Game developers pour hours and hours of blood, sweat, and tears into their projects. Many receive little to no credit for their endless work but still, they work to deliver the best possible product for us to enjoy. In our current day and age that is so saturated with annualized releases from gargantuan triple-A companies, we've seen a steady trend of extremely similar games with slightly different skins. Each successive entry from each massive franchise offers developers basically no creative voice within the triple-A space, which is unfortunate, because the gaming medium has so much potential for interactive experiences capable of transcending anything possible in any other artistic medium.
So many developers who toil so hard on these uninspired projects have their own unique stories and experiences to share with us. But the fact is there isn't much room for creative flexibility within the triple-A space and, although the indie space has opened the door for different experiences that offer developers a voice within this industry that so often stifles creativity in favor of safety, limited budgets and resources often prevent indie games from reaching their full potential. Fears of critical, technical, and business failures only add to the anxieties that game developers deal with. Needless to say, there are a lot of aspiring developers out there who are intimidated by the vast barrier of entry created by our current mass gaming market.
So that brings me to The Beginner's Guide. The Beginner's Guide is the second project from Davey Wreden, who formed the new studio Everything Unlimited Ltd. to try and follow up off the huge success of his first game, The Stanley Parable. Tackling game development topics in a really unique way, the inspiration from its antecedent The Stanley Parable is quite clear. Does it leave as lasting of an impression as its massively successful predecessor?
Who are the people behind the games we play? What are they looking for when they create games? How do their personal lives affect their creative process when making games? The Beginner's Guide attempts to answer these questions and more in a truly guided experience.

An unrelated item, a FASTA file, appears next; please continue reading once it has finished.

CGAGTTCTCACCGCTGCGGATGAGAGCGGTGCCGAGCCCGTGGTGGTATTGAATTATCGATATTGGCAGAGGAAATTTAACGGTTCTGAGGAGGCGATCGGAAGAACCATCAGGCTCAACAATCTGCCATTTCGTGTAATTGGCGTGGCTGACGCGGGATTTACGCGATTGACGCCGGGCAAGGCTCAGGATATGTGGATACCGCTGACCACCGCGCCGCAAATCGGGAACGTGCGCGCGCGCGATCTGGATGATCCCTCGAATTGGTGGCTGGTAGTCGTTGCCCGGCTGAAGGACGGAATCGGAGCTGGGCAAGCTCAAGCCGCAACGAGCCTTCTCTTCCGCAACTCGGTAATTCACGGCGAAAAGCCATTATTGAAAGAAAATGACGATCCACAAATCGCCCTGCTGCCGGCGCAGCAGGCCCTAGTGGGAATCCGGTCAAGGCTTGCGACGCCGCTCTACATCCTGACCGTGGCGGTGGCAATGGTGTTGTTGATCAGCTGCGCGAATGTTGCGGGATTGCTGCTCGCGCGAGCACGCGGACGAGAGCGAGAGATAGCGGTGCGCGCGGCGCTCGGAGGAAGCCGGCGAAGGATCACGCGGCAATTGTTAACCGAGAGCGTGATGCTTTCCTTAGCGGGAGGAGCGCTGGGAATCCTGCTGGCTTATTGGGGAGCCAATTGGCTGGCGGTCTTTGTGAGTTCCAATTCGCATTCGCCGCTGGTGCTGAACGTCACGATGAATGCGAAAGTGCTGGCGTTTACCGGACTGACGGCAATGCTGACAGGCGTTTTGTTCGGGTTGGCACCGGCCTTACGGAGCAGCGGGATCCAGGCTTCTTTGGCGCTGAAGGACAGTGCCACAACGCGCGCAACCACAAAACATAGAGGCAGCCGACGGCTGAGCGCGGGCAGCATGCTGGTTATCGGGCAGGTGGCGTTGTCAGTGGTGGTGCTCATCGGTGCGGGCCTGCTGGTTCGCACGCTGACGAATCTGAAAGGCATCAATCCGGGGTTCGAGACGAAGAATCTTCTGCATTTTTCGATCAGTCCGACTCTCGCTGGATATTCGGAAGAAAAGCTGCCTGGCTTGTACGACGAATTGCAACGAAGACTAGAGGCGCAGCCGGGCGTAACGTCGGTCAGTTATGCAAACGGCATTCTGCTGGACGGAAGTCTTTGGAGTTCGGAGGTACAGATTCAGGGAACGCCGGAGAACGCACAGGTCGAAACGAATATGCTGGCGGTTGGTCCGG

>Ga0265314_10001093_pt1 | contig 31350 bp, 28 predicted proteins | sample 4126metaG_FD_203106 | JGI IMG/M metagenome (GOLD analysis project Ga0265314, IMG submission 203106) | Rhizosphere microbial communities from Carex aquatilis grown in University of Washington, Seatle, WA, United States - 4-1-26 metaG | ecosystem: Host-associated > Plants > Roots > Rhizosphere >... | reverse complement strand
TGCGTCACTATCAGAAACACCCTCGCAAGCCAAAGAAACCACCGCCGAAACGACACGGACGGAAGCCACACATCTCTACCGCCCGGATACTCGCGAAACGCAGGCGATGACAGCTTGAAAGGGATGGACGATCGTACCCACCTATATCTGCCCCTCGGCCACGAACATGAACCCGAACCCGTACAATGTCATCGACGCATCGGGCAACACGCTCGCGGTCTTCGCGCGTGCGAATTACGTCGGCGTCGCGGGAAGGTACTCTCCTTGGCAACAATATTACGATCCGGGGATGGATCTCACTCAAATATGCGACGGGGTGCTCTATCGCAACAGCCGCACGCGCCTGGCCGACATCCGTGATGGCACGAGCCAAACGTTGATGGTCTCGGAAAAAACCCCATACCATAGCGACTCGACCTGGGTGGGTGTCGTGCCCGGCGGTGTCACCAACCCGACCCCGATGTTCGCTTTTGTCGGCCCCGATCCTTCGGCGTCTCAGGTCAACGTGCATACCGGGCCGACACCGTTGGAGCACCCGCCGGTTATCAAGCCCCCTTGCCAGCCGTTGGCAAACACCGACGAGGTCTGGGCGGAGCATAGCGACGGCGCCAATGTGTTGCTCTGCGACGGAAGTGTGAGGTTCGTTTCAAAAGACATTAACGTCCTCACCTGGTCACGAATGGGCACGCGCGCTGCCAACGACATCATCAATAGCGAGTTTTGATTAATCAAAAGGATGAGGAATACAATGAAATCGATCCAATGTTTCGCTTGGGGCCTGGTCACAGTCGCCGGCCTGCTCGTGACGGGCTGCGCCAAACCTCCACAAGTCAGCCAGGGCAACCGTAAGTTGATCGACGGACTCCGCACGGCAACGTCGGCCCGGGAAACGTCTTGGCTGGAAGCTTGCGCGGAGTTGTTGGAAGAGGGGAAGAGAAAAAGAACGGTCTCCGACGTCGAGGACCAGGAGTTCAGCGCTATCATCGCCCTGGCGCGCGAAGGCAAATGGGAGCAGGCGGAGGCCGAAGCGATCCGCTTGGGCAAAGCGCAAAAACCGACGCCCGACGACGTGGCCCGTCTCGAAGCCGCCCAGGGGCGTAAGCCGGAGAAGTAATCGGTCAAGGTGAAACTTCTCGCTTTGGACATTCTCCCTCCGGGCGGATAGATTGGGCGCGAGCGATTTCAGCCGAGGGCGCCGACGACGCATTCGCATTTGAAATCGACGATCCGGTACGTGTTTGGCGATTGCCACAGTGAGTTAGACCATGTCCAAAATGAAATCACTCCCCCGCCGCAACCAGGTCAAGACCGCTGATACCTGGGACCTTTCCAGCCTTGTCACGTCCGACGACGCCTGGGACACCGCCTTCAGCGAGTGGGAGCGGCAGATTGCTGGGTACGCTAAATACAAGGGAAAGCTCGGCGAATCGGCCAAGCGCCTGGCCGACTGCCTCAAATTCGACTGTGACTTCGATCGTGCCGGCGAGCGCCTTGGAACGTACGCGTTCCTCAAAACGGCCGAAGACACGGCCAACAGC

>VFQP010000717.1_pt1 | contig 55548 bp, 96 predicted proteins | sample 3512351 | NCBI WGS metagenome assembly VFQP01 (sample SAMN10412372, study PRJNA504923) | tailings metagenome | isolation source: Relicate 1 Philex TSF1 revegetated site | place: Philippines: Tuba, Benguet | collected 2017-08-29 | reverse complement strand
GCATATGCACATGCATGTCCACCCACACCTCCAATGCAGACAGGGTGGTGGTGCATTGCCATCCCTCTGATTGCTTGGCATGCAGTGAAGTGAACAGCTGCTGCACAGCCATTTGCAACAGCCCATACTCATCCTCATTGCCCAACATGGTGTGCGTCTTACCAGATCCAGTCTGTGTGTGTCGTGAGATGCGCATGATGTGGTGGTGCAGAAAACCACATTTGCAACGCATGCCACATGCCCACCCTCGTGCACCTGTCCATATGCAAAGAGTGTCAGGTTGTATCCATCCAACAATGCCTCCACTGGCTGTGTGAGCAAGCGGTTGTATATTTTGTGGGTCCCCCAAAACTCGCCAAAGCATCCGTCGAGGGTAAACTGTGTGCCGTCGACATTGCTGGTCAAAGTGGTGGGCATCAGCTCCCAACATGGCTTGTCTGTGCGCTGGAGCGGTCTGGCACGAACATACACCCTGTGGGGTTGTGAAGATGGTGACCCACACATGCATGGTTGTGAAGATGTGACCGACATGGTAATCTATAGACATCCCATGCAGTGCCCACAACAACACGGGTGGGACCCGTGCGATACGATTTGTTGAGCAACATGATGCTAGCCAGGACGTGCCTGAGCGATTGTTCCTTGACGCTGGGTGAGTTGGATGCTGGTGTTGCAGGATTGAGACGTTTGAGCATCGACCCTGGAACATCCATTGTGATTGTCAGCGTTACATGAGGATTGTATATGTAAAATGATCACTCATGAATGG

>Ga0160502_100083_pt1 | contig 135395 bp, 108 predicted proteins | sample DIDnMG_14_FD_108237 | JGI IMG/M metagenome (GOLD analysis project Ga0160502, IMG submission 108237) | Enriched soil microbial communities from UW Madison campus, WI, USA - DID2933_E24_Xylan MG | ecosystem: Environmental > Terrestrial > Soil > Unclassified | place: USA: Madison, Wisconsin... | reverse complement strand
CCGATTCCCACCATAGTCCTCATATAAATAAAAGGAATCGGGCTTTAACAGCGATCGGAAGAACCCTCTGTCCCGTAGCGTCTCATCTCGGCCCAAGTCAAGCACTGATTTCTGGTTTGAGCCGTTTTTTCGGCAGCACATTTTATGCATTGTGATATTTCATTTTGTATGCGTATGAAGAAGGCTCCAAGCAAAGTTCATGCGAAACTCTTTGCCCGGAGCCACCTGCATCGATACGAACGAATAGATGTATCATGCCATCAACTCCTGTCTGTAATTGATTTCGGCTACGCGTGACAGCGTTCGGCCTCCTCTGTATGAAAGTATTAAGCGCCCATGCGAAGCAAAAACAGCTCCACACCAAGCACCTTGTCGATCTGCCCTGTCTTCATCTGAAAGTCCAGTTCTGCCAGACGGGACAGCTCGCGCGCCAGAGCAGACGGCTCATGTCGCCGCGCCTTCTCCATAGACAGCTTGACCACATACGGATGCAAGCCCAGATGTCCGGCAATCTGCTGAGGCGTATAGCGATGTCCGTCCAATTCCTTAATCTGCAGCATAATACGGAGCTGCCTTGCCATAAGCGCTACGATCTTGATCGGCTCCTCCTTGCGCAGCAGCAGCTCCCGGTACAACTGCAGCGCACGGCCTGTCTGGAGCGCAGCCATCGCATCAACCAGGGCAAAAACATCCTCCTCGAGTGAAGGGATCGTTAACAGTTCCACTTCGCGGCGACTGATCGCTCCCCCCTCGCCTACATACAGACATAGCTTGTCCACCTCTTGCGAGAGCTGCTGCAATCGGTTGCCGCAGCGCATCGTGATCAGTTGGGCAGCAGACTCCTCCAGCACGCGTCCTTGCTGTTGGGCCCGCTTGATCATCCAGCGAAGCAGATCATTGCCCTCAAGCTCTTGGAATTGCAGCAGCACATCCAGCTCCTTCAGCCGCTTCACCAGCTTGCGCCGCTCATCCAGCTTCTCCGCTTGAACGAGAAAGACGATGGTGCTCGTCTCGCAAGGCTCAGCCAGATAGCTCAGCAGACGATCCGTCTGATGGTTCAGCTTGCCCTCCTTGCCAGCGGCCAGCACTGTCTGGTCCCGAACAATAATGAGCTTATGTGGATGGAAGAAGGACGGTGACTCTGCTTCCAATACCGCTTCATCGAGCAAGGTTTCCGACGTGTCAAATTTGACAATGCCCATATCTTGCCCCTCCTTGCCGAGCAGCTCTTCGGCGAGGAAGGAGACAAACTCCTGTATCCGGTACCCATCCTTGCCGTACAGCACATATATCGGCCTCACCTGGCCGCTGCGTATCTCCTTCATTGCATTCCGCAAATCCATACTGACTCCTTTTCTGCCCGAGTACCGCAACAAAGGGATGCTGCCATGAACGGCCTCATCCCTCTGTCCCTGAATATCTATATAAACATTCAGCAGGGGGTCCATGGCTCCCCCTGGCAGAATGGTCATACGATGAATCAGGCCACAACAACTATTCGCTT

In The Beginner's Guide, you are introduced to a series of abstract games made over a four-year period by a reclusive developer friend simply known as 'Coda' that Wreden met at a game jam in 2009. Davey Wreden himself serves as your narrator through these short glimpses into who Coda is as an individual, attempting to find the solution to why Coda doesn't make games anymore within the progression of each game. Wreden explains to us that one of his driving motivations for making The Beginner's Guide was to encourage Coda to end his hiatus and return to creating games.
There's something very sincere about a famed game developer speaking directly to you and sharing stories about his life and personal relationship with Coda. Wreden excels as your escort through Coda's games. His personal interpretations of what each game is portraying are fascinating. As you explore, touches that Coda added to each particular game based off of his emotional state at the time become more prevalent and Wreden delivers lively commentary that often mimics my own questions at why Coda made certain decisions within each game. On top of that, Wreden sometimes makes decisions to make a game more playable or allow us to see something that previously was frustrating or not intended for us to go to. It poses an interesting dilemma of whether or not Wreden's intervening with Coda's games to make them 'better' is interfering with Coda's personal artistic vision.